To achieve a solid operational performance, ensuring an efficient and effective strategy is essential during periods of working in a volatile environment. Letšeng Diamonds’ economic viability hinges on its ability to produce large gemstones. Therefore, it has to employ relevant recovery processes to reduce damage and breakage of the unusually sizable diamonds. 

“Compared with other operations, Letšeng Diamonds has a very low average grade of less than two carats per 100 metric tonnes, which is probably the weakest of any commercially operating diamond mine. On the balancing side, the mine is endowed with fine-quality diamonds and one of the highest average monetary units per carat diamond,” reveals Thinyane.  

The large, fine-quality diamonds are core to the uniqueness and, therefore, viability of the mine.

At present, the industry faces various challenges that are also affecting other sectors, such as global economic impacts, increasing input costs, supply chain disruptions, exchange rate fluctuations, and diamond prices. Furthermore, climate change and commitments to reduce the carbon footprint produced by mining are always at the forefront of operations.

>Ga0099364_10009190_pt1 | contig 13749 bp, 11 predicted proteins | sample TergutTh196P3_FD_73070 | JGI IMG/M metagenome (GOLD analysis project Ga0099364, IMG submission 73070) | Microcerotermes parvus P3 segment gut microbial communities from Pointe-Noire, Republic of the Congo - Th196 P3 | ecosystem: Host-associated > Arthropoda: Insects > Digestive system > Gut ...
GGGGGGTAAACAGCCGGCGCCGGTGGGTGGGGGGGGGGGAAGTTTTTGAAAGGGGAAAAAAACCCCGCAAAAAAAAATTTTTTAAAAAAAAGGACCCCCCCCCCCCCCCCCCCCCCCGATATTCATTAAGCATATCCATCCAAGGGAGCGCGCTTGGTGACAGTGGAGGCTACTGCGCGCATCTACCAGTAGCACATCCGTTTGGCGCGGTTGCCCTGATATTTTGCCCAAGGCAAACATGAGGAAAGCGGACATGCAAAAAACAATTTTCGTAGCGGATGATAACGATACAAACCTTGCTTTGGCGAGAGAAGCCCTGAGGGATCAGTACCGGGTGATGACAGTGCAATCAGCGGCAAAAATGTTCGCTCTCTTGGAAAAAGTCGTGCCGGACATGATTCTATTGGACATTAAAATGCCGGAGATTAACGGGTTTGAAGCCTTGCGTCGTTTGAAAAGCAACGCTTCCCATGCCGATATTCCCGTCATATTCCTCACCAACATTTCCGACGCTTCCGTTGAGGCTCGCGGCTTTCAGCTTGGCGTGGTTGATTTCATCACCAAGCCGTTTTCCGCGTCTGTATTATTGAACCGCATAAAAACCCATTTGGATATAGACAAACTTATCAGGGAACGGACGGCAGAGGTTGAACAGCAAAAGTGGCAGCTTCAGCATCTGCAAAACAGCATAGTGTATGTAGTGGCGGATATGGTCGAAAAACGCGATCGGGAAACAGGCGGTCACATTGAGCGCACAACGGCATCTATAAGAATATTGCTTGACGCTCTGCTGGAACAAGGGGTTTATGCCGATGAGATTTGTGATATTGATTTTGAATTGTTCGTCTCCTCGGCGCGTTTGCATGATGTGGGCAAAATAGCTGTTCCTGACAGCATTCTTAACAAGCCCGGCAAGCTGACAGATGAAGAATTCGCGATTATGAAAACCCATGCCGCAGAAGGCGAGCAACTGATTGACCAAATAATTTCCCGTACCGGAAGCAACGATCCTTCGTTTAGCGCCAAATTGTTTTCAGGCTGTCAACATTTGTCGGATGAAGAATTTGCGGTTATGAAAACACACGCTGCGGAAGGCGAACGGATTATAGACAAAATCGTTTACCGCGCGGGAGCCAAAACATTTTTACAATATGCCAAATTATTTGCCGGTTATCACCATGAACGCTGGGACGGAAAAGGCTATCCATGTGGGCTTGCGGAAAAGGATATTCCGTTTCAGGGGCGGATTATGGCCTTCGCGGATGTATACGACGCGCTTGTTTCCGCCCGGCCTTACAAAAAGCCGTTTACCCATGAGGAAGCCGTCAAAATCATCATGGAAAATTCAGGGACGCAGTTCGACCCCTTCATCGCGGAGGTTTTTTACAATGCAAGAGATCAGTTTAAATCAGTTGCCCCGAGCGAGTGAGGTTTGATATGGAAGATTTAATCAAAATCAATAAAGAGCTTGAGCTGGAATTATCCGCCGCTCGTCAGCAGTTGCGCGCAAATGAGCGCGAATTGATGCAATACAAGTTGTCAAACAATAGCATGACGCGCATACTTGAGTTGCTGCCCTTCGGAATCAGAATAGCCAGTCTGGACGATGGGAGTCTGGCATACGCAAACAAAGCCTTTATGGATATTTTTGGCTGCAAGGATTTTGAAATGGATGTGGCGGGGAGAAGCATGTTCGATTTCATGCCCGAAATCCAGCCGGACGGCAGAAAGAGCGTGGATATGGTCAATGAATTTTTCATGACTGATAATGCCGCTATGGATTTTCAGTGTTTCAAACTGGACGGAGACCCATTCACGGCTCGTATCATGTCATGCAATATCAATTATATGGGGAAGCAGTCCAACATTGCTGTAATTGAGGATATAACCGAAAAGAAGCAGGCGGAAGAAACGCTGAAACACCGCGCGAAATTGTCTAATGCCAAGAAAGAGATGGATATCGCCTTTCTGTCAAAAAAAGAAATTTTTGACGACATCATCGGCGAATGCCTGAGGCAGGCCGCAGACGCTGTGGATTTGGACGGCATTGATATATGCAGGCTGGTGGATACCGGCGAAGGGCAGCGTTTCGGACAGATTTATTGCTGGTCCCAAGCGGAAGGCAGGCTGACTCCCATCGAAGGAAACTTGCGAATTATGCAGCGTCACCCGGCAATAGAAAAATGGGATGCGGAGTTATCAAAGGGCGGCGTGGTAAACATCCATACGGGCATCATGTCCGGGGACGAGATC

“Particularly for us, there is a need to access clean power and manage the cost of production against an ore body that is getting deeper and therefore more costly to access and develop,” he shares.

A MINING MAVERICK

Although Letšeng Diamonds follows a traditional model for open pit operations, where the geological work is undertaken to define the mineral resource, leading to mine planning, some of the gemstones produced from a relatively small volume of kimberlite ore have been amongst the world’s largest and highest-value diamonds.  

“The mining operations involve ore extraction and processing. We have a mining contractor who undertakes the drilling, blasting, loading, and hauling of waste and ore. The ore extraction operations are also run by a contractor following standard crushing, scrubbing, screening, dense media separation, and sorting processes using X-ray technologies and hand sorting,” Thinyane outlines.  

The standard processes sometimes yield unexpected results, as the world’s fifth largest diamond of gem quality was recently unearthed from the Letšeng Diamonds mine. When the astounding 910 carat gem was discovered, it was reputed to be worth approximately USD$40 million. Representing near perfection on the diamond-grading scale, the colourless stone belongs to a category that represents less than one percent of all mined diamonds in the world and is one of the most expensive in history.  

“As a requirement of our mining agreement and a sign of commitment to the community, the mine allocates one percent of dividends declared or M5 million, whichever is greater, as an annual budget for the Community and Social Responsibility Investment (CSRI) projects. The agreement also commits the mine to allocate one percent of the “special stones” to a flagship community project,” he states.

“One of the core pillars of our safety culture is the BBC programme, which puts safety at the front and centre of everything we do; it entrenches the behaviour of everyone always being a ‘brother’s keeper’”